U.S cities named after your favorite holiday
Holidays are a big deal in the United States. Don’t take our word for it—the numbers speak for themselves. Every September, 23.7 million turkeys are hatched to feed Americans at Thanksgiving feasts. Retail stores in 2017 reported $22.7 billion in December sales from folks rushing to buy presents for Christmas, Hanukkah, and Kwanzaa. And that’s just retail: Another $61.4 billion poured into online merchants that same month. For Easter, candy makers churn out about 90 million chocolate bunnies. And a whopping $825 million goes into buying fireworks every year for Fourth of July festivities.
Whether religious or non-secular, uniquely American or imported from another place, holidays have had a lasting impact on the nation’s culture since its founding. So perhaps it’s no surprise that there are plenty of cities, towns, and unincorporated communities with holiday-related titles—many of which celebrate their namesake in style. Stacker came up with a list of 26, which have a range of namesakes and traditions. This list just might inspire you to celebrate the holidays somewhere new this year.
The town of Christmas, Mich., was named by a man who started a roadside holiday gift factory in 1938. The factory may be long gone today, and there may only be 400 people calling Christmas home, but the name has stuck in the teeny resort town. Factory or not, there are still tons of Christmas-related signs and shops and plenty of roadside Santa statues.
A railroad crew finished laying tracks in this depot on Feb. 14, hence the town’s name. Today, the town—with a population of just 200—gets busy around Valentine’s Day, when people send cards there to be re-mailed as Valentines from Valentine.
Located 100 miles from Lubbock, Turkey is best-known for being the hometown of Bob Wills, a Western swing artist. Still, as you might expect, turkeys seem to be the town's unofficial mascots. PETA petitioned the town in 2011 to briefly change its name to "Tofurky” for Thanksgiving. The town, however, declined.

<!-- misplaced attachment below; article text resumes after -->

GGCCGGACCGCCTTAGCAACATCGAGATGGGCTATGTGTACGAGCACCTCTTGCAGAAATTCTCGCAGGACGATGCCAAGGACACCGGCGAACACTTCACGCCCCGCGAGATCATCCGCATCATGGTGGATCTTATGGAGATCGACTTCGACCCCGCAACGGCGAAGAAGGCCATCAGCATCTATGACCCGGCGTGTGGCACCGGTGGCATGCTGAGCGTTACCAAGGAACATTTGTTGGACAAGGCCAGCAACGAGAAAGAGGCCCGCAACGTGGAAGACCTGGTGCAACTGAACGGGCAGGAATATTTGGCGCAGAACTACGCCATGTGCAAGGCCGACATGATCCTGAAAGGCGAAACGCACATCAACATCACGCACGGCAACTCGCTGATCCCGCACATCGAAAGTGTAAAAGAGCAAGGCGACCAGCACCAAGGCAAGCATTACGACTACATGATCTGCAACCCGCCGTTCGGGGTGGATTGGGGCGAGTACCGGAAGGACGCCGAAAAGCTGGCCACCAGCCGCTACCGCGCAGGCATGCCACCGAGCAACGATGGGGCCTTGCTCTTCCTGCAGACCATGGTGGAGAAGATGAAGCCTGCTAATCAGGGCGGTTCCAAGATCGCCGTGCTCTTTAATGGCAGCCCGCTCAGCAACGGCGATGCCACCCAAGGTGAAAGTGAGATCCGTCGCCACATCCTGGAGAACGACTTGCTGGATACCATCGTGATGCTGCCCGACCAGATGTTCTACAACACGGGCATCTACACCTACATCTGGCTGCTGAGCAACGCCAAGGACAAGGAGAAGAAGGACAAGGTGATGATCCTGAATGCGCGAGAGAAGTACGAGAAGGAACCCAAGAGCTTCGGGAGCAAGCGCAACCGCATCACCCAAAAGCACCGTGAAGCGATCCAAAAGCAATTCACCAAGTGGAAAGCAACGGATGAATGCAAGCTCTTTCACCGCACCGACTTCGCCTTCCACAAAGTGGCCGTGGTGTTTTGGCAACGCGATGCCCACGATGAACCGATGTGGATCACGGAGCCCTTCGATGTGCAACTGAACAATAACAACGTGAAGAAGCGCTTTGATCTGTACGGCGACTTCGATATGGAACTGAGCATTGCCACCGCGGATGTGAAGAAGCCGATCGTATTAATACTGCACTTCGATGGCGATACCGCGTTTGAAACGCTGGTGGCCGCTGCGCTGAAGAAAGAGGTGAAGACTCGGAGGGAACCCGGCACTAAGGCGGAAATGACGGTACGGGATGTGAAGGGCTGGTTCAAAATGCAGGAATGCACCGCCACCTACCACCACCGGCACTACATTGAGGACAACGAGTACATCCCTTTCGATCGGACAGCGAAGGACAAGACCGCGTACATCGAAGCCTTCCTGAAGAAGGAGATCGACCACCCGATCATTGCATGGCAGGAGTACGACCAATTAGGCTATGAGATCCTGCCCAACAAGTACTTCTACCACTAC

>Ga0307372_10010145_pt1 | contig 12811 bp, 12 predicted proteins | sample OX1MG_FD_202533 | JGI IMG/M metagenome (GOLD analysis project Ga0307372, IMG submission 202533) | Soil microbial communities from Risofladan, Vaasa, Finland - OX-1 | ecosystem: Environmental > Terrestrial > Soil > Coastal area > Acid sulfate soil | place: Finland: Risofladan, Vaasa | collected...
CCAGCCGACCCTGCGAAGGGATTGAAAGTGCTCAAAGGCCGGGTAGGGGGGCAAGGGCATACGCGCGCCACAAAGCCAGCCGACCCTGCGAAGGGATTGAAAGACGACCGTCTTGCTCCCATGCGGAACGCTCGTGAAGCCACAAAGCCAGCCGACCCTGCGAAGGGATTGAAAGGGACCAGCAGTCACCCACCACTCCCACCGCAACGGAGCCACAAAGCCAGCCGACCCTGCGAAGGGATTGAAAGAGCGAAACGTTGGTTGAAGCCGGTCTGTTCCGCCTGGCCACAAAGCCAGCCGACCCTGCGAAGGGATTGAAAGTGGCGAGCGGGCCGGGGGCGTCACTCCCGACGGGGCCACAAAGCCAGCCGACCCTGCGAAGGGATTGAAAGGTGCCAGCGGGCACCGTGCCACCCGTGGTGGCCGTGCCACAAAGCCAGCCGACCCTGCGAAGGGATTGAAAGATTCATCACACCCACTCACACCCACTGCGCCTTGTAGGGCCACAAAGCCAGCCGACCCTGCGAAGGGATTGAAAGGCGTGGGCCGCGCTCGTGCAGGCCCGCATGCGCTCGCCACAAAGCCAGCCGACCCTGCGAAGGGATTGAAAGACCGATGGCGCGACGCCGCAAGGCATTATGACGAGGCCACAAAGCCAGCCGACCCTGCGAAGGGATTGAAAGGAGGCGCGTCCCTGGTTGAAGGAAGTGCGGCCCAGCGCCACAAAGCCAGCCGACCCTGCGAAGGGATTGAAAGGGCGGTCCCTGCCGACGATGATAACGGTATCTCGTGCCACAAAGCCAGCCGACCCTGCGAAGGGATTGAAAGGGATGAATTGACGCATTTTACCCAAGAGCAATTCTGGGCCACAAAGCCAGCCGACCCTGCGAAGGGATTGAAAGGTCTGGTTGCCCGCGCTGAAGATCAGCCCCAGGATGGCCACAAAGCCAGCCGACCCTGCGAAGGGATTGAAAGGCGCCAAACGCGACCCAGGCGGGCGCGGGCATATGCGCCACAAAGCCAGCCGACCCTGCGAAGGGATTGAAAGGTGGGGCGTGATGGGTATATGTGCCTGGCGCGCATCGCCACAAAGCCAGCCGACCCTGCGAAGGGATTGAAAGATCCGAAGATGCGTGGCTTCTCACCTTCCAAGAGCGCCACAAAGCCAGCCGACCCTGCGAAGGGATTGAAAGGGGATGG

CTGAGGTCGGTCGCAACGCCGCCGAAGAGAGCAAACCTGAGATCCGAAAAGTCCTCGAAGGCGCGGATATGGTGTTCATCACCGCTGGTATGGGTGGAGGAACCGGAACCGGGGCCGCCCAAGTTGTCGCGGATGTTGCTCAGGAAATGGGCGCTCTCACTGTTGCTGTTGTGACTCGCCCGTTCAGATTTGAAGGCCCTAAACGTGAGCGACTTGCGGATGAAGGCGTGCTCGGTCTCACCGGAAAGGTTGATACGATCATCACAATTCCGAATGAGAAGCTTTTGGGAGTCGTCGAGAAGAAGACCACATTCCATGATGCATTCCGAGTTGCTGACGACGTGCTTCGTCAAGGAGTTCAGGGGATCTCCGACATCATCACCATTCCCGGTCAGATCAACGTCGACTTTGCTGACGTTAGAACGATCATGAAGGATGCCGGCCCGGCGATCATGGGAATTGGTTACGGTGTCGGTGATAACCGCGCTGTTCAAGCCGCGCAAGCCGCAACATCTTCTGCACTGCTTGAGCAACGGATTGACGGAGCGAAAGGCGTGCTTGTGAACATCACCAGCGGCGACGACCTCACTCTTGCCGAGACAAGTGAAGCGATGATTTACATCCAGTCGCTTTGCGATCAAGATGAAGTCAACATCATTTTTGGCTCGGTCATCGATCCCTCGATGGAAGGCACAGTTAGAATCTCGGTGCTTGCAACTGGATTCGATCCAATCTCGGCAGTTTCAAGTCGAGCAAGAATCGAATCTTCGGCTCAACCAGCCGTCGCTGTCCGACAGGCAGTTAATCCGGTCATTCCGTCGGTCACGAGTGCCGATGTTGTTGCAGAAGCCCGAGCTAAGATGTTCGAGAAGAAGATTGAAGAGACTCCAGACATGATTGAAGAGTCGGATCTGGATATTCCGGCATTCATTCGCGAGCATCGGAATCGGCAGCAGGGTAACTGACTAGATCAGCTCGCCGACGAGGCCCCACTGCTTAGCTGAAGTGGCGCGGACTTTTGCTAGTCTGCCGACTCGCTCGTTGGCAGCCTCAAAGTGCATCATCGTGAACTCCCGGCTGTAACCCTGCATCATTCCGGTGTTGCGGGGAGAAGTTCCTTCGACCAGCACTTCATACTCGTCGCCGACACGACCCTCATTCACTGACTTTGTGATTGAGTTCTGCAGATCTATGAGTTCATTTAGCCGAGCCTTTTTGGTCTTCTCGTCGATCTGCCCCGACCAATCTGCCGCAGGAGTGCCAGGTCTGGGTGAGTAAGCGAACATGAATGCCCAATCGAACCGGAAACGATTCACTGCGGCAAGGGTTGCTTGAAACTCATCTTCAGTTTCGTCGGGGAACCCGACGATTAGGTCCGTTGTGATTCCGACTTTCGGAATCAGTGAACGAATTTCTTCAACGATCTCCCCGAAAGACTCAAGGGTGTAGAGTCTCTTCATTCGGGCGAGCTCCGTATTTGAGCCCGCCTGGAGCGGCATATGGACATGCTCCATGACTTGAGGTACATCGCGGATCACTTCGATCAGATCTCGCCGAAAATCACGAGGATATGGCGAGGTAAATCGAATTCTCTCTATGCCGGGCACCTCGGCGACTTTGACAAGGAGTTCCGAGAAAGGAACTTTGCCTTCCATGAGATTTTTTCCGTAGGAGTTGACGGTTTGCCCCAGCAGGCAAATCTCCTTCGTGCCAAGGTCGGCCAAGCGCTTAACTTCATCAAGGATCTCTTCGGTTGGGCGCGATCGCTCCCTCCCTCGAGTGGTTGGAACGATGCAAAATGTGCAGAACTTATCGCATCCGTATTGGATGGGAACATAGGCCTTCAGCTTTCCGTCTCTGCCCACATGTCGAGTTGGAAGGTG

North Pole, Alaska
As you might expect, Christmas is a big deal in this chilly town. The annual Winter Festival in December comes complete with fireworks, an ice-carving festival, and a community tree lighting. But the fun doesn't stop after the holidays: You can drop in for a photo with Santa at the "Santa Claus House” all year long.
This Oregon town sitting along the banks of the Willamette River lights up on Independence Day. Among the usual events are a Fourth of July parade, carnival, family events, and two fireworks shows.
Santa Claus, Arizona
Once known as a year-round, Christmas-themed town off Route 66, Santa Claus is more spooky than Jolly these days. That's because it’s now a ghost town. A realtor named Nina Talbot founded Santa Claus in 1937 as a Christmas-themed resort town in the middle of the sweltering desert. The idea worked for a time, with plenty of travelers stopping through along their east-west routes. But the town hit hard times in the '70s and was officially removed from Arizona maps by the middle of the decade. Many of the long-abandoned relics are still standing, making Santa Claus a popular attraction once again for photographers and tourists.
A group of missionaries founded Bethlehem on Christmas Eve in 1741 in honor of the biblical city. Today, Bethlehem is known for its colonial history and for being a "Christmas City.” Each year, the city throws a massive Christkindlmarkt (Christmas market) complete with ice carving and glass ornament making.
Locals are unsure whether Hell, Mich., was named because the founder allegedly proclaimed that the place could be called Hell for all he cared, or from a misunderstood German phrase. Whatever the case, Hell embraces its Satanic name with lots of spooky storefronts and businesses as well as Halloween celebrations lasting two weekends leading up to the holiday.
St. Joseph, Michigan
Named for the husband of Mary and father of Jesus, St. Joseph takes Christmas very seriously. The port town puts up a dazzling display of Christmas lights at one of its waterfront parts from early December through Valentine’s Day.
Sleepy Hollow, New York
Though it was originally named North Tarrytown in the late 19th century, the village adopted its better-known name in 1996: Sleepy Hollow. The town became famous for Washington Irving’s "The Legend of Sleepy Hollow,” which referred to the Sleepy Hollow Cemetery. Today, Sleepy Hollow celebrates its haunted history during Halloween with cemetery tours, a "Jack O’Lantern Blaze” featuring more than 7,000 artistically carved pumpkins, a haunted hayride, dramatic readings of the Irving story, and more.2018 All rights reserved.